Sunday,19 May, 2019
Current issue | Issue 1397, (7 - 20 June 2018)
Sunday,19 May, 2019
Issue 1397, (7 - 20 June 2018)

Ahram Weekly

Testing times

More than half a million students start their secondary education final exams, reports Reem Leila


Testing times
Testing times

Thanaweya Amma exams, the nationwide tests grade 12 students must take to secure a place at university, kicked off on 3 June when more than 600,000 students sat Arabic and religion exams in 1,777 examination centres nationwide.

For the second year students will write their answers in the same booklet in which the questions are printed. Each booklet has its own serial number printed on the pages, making it easier to detect who is responsible should the questions be leaked.

During this year’s exams, which last until 1 July, security forces have been deployed at schools where exams are taking place.

Reda Hegazi, head of the Education Ministry’s sector for high school examinations, says “neither students nor invigilators are allowed to take mobile phones inside examination halls.”

Leaking of questions has caused problems in recent years. In 2017 the Ministry of Education was forced to cancel several exams after copies of exam papers were posted on social media platforms.

This year a student in Menoufiya photographed the Arabic exam paper on a mobile and sent it to his friends.

“The student was quickly identified as each exam paper has a serial number on it and the student photographed the exam paper with the serial number. It was not, however, a case of questions being leaked. Images of the paper were sent after the exam had begun and not in advance as has happened in previous years,” says Hegazi.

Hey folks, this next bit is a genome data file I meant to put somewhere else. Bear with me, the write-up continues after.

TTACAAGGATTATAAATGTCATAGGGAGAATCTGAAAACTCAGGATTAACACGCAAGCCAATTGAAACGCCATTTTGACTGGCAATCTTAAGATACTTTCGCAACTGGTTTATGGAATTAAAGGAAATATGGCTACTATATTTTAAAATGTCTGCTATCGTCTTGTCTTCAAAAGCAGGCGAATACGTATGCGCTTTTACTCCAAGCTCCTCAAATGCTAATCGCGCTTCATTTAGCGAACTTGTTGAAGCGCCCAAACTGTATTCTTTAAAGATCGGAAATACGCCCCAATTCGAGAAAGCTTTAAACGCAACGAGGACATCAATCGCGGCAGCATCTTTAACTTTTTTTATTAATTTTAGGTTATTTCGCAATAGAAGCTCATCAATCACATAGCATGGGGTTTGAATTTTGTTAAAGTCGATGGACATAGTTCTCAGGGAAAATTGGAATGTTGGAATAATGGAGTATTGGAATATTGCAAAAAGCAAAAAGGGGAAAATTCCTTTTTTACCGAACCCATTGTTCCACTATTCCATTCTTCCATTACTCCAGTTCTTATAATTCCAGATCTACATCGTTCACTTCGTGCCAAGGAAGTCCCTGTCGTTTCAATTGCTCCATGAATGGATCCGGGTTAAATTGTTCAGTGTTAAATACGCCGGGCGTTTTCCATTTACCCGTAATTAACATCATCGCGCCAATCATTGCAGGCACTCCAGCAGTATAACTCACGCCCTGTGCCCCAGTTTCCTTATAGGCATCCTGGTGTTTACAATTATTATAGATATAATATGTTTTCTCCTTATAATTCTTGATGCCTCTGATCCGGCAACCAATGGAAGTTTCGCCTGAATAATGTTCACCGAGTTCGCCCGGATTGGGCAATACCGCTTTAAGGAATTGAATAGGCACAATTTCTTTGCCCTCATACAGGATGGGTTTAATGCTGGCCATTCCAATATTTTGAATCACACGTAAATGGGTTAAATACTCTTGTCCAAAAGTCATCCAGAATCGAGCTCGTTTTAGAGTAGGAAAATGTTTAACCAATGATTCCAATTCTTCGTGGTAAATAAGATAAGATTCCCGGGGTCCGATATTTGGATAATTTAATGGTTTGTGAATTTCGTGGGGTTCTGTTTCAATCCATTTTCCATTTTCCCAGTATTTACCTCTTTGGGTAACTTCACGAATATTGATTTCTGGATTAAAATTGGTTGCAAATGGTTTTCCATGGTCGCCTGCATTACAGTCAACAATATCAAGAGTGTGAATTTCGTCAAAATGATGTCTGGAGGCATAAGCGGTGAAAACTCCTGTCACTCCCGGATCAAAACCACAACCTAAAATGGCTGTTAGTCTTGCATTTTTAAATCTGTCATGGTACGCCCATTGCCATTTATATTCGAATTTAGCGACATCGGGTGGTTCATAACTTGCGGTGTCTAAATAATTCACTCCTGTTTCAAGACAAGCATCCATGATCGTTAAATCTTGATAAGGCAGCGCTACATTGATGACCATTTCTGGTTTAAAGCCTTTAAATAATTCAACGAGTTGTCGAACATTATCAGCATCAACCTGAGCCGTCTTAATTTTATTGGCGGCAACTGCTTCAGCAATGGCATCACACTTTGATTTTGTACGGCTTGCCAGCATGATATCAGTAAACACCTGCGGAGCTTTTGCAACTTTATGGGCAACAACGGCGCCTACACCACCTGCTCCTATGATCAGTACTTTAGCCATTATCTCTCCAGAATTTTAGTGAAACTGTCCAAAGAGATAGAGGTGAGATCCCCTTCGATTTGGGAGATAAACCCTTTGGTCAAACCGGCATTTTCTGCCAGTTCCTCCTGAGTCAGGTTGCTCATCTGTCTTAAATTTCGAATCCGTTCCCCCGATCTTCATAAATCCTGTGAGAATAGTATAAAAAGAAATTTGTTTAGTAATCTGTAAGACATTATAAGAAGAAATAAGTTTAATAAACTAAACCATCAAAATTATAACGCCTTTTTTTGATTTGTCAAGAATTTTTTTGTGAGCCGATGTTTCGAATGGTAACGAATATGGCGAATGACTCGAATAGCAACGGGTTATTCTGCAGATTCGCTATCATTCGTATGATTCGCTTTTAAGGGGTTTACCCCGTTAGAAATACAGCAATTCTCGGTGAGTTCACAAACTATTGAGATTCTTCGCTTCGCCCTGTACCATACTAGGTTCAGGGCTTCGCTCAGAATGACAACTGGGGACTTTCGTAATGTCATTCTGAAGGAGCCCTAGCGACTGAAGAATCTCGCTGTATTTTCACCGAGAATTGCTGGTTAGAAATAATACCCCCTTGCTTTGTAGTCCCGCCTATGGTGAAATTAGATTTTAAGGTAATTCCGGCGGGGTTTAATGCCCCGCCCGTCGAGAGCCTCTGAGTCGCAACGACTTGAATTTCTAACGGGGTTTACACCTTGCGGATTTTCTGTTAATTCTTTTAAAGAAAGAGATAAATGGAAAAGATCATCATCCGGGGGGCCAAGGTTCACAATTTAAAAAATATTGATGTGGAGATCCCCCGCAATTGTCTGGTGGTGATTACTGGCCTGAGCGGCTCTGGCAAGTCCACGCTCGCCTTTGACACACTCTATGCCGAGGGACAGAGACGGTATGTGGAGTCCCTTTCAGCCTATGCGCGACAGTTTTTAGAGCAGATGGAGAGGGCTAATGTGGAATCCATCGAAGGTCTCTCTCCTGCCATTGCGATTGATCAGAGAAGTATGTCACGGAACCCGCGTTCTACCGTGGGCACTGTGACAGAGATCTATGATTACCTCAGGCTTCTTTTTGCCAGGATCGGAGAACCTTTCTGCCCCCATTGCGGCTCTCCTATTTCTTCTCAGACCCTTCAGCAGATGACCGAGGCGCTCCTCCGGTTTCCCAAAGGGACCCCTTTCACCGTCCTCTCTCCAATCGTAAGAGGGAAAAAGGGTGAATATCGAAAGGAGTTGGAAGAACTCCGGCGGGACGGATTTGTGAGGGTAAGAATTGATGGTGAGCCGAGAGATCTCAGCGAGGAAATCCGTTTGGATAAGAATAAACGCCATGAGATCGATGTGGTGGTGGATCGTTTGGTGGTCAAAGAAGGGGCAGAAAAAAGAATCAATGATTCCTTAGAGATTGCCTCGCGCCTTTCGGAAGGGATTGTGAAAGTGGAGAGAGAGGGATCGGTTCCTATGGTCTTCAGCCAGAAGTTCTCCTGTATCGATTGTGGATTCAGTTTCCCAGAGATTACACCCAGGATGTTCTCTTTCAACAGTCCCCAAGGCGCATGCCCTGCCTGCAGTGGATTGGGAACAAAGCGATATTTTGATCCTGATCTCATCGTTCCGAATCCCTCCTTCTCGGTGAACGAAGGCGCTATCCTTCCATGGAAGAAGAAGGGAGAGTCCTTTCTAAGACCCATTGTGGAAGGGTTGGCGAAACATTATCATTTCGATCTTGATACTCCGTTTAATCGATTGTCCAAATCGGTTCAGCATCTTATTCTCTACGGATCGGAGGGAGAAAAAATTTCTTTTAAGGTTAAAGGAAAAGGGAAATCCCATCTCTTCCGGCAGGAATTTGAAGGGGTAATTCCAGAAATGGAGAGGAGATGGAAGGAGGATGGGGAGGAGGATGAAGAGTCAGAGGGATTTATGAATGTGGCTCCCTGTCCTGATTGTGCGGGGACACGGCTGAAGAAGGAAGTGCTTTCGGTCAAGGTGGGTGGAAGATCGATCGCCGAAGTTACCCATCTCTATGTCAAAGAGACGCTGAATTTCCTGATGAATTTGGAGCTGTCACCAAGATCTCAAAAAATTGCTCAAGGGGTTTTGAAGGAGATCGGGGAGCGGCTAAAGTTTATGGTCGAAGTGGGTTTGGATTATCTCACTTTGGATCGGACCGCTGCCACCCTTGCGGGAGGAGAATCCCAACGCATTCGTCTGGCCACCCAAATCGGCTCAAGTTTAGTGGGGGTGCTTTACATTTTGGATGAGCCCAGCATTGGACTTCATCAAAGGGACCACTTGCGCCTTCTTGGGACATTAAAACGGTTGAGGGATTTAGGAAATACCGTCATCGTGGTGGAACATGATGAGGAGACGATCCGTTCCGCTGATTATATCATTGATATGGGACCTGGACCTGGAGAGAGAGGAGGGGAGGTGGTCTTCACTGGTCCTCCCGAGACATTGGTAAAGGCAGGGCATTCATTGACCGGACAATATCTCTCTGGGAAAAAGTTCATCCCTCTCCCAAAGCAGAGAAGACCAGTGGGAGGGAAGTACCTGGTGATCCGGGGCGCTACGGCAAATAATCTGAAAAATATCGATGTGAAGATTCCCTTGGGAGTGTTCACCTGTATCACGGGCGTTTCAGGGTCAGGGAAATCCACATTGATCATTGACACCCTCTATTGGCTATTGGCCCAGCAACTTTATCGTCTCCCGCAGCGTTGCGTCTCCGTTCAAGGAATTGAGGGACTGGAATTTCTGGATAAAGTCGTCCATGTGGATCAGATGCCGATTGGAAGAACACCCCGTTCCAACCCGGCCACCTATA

Reports that the Arabic exam had earlier appeared on a Facebook page called ChaoMing have been shown to be false. “What was published on the ChaoMing page was a copy of last year’s Arabic exam,” says Hegazi.

In 2015 a presidential decree criminalised the leaking of exam papers. Those found guilty can face a one year prison sentence and a fine of up to LE50,000.

Ministry of Education Spokesman Ahmed Khairi said the Arabic exam had been compiled with average students in mind and the “Ministry of Education’s operation room has received no complaints from parents or students about the difficulty of the exam.”

“We are all optimistic. I hope the rest of the exams will be as easy as Arabic,” said Thanaweya Amma student Nahed Ali who is sitting his exams at the Abdel-Nasser School in Giza and hopes to join a department of mass communication.

Pre-university education, long due an overhaul, will change in September. Mentors are being trained in the latest teaching, student assessment and data collection techniques and a new system will be applied in all schools except those which offer international certificates.

Students currently in the third preparatory stage and who enter grade 10 next academic year will no longer have to undergo the nerve wracking marathon that is Thanaweya Amma. Instead of a university place being determined by intensive testing at the end of their final school year it will depend on a final score accumulated over the last three years at school. Students will sit 12 exams for each subject they take, spread over the three years of secondary school. Their best grades in six exams will then be added up to determine the final score that secures university entrance.

The new system aims to lighten the psychological burdens inherent in the current Thanaweya Amma. “As it is now,” says Elham Khalil, the mother of a Thanaweya Amma student, “one wrong or incomplete answer to a Thanaweya Amma question can be catastrophic for the student’s future.”

“A point lower than the minimum grade required for a particular faculty and the student’s future dreams are shattered.”

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